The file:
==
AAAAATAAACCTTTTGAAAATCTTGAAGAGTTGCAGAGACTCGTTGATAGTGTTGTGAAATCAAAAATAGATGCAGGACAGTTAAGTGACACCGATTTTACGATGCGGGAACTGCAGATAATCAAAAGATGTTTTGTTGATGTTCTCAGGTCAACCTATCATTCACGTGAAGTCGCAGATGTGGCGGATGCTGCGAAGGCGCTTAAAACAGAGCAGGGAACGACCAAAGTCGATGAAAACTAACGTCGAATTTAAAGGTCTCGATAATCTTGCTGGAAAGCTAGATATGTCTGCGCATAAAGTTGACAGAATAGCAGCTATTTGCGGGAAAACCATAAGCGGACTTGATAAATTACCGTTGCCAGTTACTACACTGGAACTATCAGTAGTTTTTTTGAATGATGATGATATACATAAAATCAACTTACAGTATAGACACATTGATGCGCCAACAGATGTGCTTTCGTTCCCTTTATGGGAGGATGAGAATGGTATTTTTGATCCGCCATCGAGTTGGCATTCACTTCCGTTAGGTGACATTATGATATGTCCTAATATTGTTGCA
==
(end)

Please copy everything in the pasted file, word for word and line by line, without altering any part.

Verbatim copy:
AAAAATAAACCTTTTGAAAATCTTGAAGAGTTGCAGAGACTCGTTGATAGTGTTGTGAAATCAAAAATAGATGCAGGACAGTTAAGTGACACCGATTTTACGATGCGGGAACTGCAGATAATCAAAAGATGTTTTGTTGATGTTCTCAGGTCAACCTATCATTCACGTGAAGTCGCAGATGTGGCGGATGCTGCGAAGGCGCTTAAAACAGAGCAGGGAACGACCAAAGTCGATGAAAACTAACGTCGAATTTAAAGGTCTCGATAATCTTGCTGGAAAGCTAGATATGTCTGCGCATAAAGTTGACAGAATAGCAGCTATTTGCGGGAAAACCATAAGCGGACTTGATAAATTACCGTTGCCAGTTACTACACTGGAACTATCAGTAGTTTTTTTGAATGATGATGATATACATAAAATCAACTTACAGTATAGACACATTGATGCGCCAACAGATGTGCTTTCGTTCCCTTTATGGGAGGATGAGAATGGTATTTTTGATCCGCCATCGAGTTGGCATTCACTTCCGTTAGGTGACATTATGATATGTCCTAATATTGTTGCA